Dos Santos to moderate ‘Women’s Political Representation’ panel
Academics Campus & Community
March 3, 2021
Women represent roughly half of the world’s population.
Yet, less than 6% of all chief executives (presidents and prime ministers) are women. The numbers aren’t a whole lot better for women serving in cabinet-level positions (21%) or as legislators (25%), with those numbers varying from country to country.
That’s the backdrop to a panel that College of Saint Benedict and Saint John’s University Associate Professor of Political Science Pedro dos Santos will be moderating during the 65th United Nations Commission on the Status of Women (CSW).
Dos Santos is moderating a four-person panel of political scientists discussing “Women’s Political Representation” during a CSW side event at 10 a.m. Monday, March 15. The presentation is free to the public, but registration is required prior to the presentation. Registration also allows viewers to submit a question to the panelists to address.
Side events are activities organized outside the formal program of the CSW, and this comes during Women’s History Month.
“Violence against women, including femicide, is still commonplace all over the world,” dos Santos said. “This topic was important in 1920 when women finally secured the right to vote in the U.S. It is important today because of historical inequalities, and will continue to be important until the world sees politics as a space for all people, regardless of their gender identity.”
Dos Santos has a background in this area.
“Because of my research on women’s representation and empowerment in Brazil and beyond, I have had the opportunity to present my work and share my expertise in various contexts, including previously participating in UN-sponsored and UN-led events,” dos Santos said. “I have also worked in previous projects with some of the organizers of this panel, which made the connection easier.”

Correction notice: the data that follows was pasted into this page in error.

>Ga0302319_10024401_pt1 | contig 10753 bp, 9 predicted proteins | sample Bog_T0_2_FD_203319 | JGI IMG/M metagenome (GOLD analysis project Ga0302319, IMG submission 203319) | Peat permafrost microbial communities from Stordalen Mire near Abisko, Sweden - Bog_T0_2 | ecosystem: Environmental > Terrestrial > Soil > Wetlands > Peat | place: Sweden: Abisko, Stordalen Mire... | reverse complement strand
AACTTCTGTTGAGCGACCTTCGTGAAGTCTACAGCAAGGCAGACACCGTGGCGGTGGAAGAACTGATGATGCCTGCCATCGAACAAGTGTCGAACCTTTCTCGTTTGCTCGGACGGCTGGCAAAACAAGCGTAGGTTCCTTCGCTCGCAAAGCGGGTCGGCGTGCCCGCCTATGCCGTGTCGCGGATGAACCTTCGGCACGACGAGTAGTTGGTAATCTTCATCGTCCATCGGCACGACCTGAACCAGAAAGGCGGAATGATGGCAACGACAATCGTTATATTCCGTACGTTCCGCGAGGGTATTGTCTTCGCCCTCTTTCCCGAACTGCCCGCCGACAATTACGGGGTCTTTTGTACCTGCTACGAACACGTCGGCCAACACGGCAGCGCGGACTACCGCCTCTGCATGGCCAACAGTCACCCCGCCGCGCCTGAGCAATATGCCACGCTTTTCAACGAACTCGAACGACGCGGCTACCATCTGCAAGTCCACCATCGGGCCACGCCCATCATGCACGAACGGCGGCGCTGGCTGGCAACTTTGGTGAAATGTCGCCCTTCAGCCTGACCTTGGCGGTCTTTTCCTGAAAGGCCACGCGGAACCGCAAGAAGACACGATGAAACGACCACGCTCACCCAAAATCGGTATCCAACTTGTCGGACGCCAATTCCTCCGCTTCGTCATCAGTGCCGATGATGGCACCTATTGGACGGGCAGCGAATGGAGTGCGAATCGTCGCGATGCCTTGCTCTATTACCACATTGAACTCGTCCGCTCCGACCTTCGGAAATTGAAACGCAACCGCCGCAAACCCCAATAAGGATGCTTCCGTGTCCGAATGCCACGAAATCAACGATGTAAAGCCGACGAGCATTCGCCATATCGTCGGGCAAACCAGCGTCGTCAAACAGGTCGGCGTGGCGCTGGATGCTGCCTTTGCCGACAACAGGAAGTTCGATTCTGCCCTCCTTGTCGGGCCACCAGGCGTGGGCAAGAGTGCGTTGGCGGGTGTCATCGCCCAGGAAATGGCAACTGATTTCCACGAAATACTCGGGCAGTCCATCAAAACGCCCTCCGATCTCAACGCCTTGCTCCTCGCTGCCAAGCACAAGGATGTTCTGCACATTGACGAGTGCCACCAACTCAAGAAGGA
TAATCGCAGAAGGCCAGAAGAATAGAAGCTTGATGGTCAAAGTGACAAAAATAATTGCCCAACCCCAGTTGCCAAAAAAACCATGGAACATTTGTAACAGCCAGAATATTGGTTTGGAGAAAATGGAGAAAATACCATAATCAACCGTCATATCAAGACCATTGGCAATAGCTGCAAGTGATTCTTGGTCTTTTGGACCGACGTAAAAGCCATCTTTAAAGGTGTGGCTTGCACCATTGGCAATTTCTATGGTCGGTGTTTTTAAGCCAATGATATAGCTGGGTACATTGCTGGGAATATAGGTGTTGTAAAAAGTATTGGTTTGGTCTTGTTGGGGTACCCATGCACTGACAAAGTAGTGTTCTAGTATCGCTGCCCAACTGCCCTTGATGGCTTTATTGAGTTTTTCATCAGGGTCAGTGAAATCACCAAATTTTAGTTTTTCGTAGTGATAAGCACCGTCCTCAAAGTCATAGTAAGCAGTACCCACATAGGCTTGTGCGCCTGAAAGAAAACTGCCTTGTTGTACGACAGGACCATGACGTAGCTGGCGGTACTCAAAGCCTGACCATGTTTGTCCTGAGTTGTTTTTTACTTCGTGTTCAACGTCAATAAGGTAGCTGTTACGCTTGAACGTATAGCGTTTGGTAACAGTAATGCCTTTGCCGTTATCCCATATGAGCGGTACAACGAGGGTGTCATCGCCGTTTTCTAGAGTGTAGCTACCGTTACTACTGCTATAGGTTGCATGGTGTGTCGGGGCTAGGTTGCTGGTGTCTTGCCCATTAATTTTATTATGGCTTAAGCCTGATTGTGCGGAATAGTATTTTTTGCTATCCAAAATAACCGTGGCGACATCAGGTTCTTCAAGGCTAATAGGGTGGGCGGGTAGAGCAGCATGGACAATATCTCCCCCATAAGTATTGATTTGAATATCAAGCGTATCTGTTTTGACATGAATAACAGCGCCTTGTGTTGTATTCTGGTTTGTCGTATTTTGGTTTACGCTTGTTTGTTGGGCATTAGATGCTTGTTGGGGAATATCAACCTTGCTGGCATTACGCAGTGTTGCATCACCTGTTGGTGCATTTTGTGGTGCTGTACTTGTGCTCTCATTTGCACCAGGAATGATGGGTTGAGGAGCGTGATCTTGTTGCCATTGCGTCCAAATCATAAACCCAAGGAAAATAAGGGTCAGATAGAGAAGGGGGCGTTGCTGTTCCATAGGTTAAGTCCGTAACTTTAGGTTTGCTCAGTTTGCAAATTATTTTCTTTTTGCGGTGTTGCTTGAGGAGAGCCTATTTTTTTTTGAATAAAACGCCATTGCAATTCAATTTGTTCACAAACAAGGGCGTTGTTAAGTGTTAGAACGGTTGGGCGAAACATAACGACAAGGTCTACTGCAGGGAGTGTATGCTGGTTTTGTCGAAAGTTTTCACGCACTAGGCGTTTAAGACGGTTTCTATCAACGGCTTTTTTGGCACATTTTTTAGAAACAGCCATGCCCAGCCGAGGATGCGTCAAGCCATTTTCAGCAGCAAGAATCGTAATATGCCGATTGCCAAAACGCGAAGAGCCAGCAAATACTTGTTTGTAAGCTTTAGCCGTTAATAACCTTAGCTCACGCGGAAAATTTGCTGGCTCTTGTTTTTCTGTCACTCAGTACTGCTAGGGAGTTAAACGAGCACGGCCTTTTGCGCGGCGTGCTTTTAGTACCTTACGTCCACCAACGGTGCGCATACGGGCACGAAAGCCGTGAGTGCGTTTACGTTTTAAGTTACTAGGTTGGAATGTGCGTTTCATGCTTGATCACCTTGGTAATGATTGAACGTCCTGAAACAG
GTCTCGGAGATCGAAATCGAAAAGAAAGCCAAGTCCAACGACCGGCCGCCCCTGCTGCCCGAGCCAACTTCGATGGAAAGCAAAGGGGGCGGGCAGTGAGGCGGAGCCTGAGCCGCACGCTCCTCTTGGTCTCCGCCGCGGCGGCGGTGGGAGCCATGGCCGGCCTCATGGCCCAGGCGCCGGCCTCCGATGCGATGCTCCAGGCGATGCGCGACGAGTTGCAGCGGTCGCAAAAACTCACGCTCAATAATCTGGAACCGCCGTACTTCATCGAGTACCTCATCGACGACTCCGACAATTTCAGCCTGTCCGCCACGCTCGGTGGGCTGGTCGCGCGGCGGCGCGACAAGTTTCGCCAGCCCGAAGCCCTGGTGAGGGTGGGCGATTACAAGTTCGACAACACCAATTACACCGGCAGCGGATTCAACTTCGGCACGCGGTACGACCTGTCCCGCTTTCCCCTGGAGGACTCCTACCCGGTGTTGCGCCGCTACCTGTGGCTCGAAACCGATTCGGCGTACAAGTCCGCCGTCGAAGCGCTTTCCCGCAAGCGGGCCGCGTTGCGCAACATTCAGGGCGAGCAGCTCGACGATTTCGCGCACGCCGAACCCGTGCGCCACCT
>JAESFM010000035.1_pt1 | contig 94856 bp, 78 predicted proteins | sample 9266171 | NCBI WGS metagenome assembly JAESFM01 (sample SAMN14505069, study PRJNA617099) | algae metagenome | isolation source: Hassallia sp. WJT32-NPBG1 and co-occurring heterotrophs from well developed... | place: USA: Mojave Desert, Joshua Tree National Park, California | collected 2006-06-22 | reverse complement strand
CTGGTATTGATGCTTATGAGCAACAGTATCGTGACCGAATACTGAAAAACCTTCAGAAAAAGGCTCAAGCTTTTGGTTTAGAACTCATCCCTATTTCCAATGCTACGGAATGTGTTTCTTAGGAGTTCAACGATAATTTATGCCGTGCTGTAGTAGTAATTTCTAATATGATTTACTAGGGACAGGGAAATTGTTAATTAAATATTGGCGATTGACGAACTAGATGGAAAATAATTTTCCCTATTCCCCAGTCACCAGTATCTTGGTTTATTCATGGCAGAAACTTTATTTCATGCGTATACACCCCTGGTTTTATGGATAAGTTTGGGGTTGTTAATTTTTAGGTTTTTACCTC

The panel includes:
- Dr. Farida Jalalzai, Associate Dean for Global Initiatives and Engagement and Professor of Political Science at Virginia Tech University, which is co-sponsoring the event with Blue Ridge Consulting;
- Dr. Tiffany Barnes, associate professor of Political Science at the University of Kentucky;
- Dr. Malliga Och, Assistant Professor of Global Studies at Idaho State University;
- Dr. Armeena Zia, founder of Blue Ridge Consulting.
Opening remarks will be made by Dr. Maleeha Lodhi, a political scientist and Pakistan’s representative to the U.N. from 2015-19. She was the country’s first woman to hold that position.
While he was not involved in assembling the panel, dos Santos said he is “excited and humbled to be sharing the virtual podium with these women.”
“I have worked directly with Dr. Jalalzai on various projects, including our co-authored book ‘Women's Empowerment and Disempowerment in Brazil’ (released last week by Temple University Press),” dos Santos said. “I interact on a regular basis with Dr. Och and Dr. Barnes, given our intersecting research interests. Dr. Barnes is also the co-author of a textbook I use in my Global Gender Issues course, and she graciously visited our class virtually last fall to discuss with students the book they read in class.”
As one of the few men who actively study women's representation and empowerment as their key research focus, dos Santos is always cognizant of gender roles in society and in academia.
“I see my role as moderator of this panel as an opportunity to help highlight important work carried by these scholars, and to bring important questions related to the topic so the scholars in the panel can help the audience better understand the barriers and opportunities women encounter in formal politics across the world,” dos Santos said.
He sees both pros and cons to moderating a panel online.
“There is a democratizing aspect of it,” dos Santos said. “Many presenters - including me - would likely not be able to attend the conferences if being in New York was necessary. There is a chance that the reach of an event like this is larger if done remotely, especially if we want a conversation that attracts a global audience.
“The impersonality of remote presentations is definitely a con. But in general, I am excited about the prospect of moderating this panel remotely,” he said.
Dos Santos was asked what the takeaway from the panel will be.
“I hope those attending learn more about the obstacles women face when entering a male-dominated space like politics, while also learning about actionable steps being taken around the world to address to make politics more representative of the population and therefore more democratic,” he said.
Pedro dos Santos